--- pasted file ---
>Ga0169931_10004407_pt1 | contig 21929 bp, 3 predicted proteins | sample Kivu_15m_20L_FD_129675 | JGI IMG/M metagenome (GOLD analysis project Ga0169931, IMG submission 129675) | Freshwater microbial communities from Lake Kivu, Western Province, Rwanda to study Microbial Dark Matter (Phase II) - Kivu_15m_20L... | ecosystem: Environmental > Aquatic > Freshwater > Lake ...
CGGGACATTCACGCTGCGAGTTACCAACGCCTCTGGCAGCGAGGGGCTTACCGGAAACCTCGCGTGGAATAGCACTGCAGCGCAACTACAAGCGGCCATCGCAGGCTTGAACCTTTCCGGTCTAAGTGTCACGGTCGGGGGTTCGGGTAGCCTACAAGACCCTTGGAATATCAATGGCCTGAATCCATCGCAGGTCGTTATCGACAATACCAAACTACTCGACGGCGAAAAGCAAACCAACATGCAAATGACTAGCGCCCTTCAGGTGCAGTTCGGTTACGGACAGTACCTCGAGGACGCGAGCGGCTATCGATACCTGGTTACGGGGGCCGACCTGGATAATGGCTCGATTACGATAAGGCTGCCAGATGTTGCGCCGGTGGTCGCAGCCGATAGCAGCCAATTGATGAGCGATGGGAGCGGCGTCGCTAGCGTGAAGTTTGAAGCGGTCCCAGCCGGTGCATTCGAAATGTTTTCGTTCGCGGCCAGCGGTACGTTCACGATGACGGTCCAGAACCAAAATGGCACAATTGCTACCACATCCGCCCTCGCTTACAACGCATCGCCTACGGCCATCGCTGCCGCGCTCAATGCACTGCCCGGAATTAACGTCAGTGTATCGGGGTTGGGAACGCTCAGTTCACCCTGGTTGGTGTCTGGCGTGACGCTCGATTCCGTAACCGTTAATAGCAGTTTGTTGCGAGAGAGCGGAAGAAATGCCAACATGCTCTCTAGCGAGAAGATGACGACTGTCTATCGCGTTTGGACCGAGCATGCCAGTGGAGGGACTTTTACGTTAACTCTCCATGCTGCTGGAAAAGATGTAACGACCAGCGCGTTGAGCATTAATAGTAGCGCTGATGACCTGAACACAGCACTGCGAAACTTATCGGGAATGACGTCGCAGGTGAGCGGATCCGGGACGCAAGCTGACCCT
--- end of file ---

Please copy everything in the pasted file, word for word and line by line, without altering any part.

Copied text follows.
>Ga0169931_10004407_pt1 | contig 21929 bp, 3 predicted proteins | sample Kivu_15m_20L_FD_129675 | JGI IMG/M metagenome (GOLD analysis project Ga0169931, IMG submission 129675) | Freshwater microbial communities from Lake Kivu, Western Province, Rwanda to study Microbial Dark Matter (Phase II) - Kivu_15m_20L... | ecosystem: Environmental > Aquatic > Freshwater > Lake ...
CGGGACATTCACGCTGCGAGTTACCAACGCCTCTGGCAGCGAGGGGCTTACCGGAAACCTCGCGTGGAATAGCACTGCAGCGCAACTACAAGCGGCCATCGCAGGCTTGAACCTTTCCGGTCTAAGTGTCACGGTCGGGGGTTCGGGTAGCCTACAAGACCCTTGGAATATCAATGGCCTGAATCCATCGCAGGTCGTTATCGACAATACCAAACTACTCGACGGCGAAAAGCAAACCAACATGCAAATGACTAGCGCCCTTCAGGTGCAGTTCGGTTACGGACAGTACCTCGAGGACGCGAGCGGCTATCGATACCTGGTTACGGGGGCCGACCTGGATAATGGCTCGATTACGATAAGGCTGCCAGATGTTGCGCCGGTGGTCGCAGCCGATAGCAGCCAATTGATGAGCGATGGGAGCGGCGTCGCTAGCGTGAAGTTTGAAGCGGTCCCAGCCGGTGCATTCGAAATGTTTTCGTTCGCGGCCAGCGGTACGTTCACGATGACGGTCCAGAACCAAAATGGCACAATTGCTACCACATCCGCCCTCGCTTACAACGCATCGCCTACGGCCATCGCTGCCGCGCTCAATGCACTGCCCGGAATTAACGTCAGTGTATCGGGGTTGGGAACGCTCAGTTCACCCTGGTTGGTGTCTGGCGTGACGCTCGATTCCGTAACCGTTAATAGCAGTTTGTTGCGAGAGAGCGGAAGAAATGCCAACATGCTCTCTAGCGAGAAGATGACGACTGTCTATCGCGTTTGGACCGAGCATGCCAGTGGAGGGACTTTTACGTTAACTCTCCATGCTGCTGGAAAAGATGTAACGACCAGCGCGTTGAGCATTAATAGTAGCGCTGATGACCTGAACACAGCACTGCGAAACTTATCGGGAATGACGTCGCAGGTGAGCGGATCCGGGACGCAAGCTGACCCT